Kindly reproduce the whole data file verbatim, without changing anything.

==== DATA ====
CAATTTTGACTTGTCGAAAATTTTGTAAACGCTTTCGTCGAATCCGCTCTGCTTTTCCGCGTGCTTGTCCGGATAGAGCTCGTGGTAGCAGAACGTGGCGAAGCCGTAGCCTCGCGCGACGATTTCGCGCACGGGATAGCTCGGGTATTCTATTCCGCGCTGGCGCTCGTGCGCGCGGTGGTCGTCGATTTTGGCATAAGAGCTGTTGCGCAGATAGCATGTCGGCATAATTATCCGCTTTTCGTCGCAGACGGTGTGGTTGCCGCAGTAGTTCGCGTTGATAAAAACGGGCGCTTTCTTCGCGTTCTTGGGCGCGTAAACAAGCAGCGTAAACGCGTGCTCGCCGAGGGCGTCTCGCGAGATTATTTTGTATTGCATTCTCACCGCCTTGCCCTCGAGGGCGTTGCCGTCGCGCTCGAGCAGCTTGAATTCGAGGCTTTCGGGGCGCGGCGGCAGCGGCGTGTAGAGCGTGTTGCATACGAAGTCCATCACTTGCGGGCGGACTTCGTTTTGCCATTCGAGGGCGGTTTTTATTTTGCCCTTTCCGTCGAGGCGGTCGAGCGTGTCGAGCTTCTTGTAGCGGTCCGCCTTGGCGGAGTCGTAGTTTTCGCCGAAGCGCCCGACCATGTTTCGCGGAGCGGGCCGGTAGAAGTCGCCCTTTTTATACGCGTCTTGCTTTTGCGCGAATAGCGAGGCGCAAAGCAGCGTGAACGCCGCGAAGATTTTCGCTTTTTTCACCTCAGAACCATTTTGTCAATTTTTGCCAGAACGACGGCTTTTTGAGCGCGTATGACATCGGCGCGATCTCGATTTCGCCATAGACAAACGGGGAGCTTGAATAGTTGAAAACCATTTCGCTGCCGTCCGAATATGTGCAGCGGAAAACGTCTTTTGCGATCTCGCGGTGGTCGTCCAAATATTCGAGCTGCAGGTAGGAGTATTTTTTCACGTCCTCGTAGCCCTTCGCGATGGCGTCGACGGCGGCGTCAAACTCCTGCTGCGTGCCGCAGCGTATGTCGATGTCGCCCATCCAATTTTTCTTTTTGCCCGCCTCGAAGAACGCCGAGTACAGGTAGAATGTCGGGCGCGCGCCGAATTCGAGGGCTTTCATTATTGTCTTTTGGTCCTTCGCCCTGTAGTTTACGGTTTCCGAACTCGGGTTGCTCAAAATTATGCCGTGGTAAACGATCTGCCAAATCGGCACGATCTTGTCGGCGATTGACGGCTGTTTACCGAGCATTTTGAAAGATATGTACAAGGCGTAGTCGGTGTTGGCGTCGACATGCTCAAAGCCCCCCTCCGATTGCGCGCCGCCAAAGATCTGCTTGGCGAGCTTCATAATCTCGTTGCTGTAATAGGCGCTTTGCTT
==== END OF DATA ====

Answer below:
CAATTTTGACTTGTCGAAAATTTTGTAAACGCTTTCGTCGAATCCGCTCTGCTTTTCCGCGTGCTTGTCCGGATAGAGCTCGTGGTAGCAGAACGTGGCGAAGCCGTAGCCTCGCGCGACGATTTCGCGCACGGGATAGCTCGGGTATTCTATTCCGCGCTGGCGCTCGTGCGCGCGGTGGTCGTCGATTTTGGCATAAGAGCTGTTGCGCAGATAGCATGTCGGCATAATTATCCGCTTTTCGTCGCAGACGGTGTGGTTGCCGCAGTAGTTCGCGTTGATAAAAACGGGCGCTTTCTTCGCGTTCTTGGGCGCGTAAACAAGCAGCGTAAACGCGTGCTCGCCGAGGGCGTCTCGCGAGATTATTTTGTATTGCATTCTCACCGCCTTGCCCTCGAGGGCGTTGCCGTCGCGCTCGAGCAGCTTGAATTCGAGGCTTTCGGGGCGCGGCGGCAGCGGCGTGTAGAGCGTGTTGCATACGAAGTCCATCACTTGCGGGCGGACTTCGTTTTGCCATTCGAGGGCGGTTTTTATTTTGCCCTTTCCGTCGAGGCGGTCGAGCGTGTCGAGCTTCTTGTAGCGGTCCGCCTTGGCGGAGTCGTAGTTTTCGCCGAAGCGCCCGACCATGTTTCGCGGAGCGGGCCGGTAGAAGTCGCCCTTTTTATACGCGTCTTGCTTTTGCGCGAATAGCGAGGCGCAAAGCAGCGTGAACGCCGCGAAGATTTTCGCTTTTTTCACCTCAGAACCATTTTGTCAATTTTTGCCAGAACGACGGCTTTTTGAGCGCGTATGACATCGGCGCGATCTCGATTTCGCCATAGACAAACGGGGAGCTTGAATAGTTGAAAACCATTTCGCTGCCGTCCGAATATGTGCAGCGGAAAACGTCTTTTGCGATCTCGCGGTGGTCGTCCAAATATTCGAGCTGCAGGTAGGAGTATTTTTTCACGTCCTCGTAGCCCTTCGCGATGGCGTCGACGGCGGCGTCAAACTCCTGCTGCGTGCCGCAGCGTATGTCGATGTCGCCCATCCAATTTTTCTTTTTGCCCGCCTCGAAGAACGCCGAGTACAGGTAGAATGTCGGGCGCGCGCCGAATTCGAGGGCTTTCATTATTGTCTTTTGGTCCTTCGCCCTGTAGTTTACGGTTTCCGAACTCGGGTTGCTCAAAATTATGCCGTGGTAAACGATCTGCCAAATCGGCACGATCTTGTCGGCGATTGACGGCTGTTTACCGAGCATTTTGAAAGATATGTACAAGGCGTAGTCGGTGTTGGCGTCGACATGCTCAAAGCCCCCCTCCGATTGCGCGCCGCCAAAGATCTGCTTGGCGAGCTTCATAATCTCGTTGCTGTAATAGGCGCTTTGCTT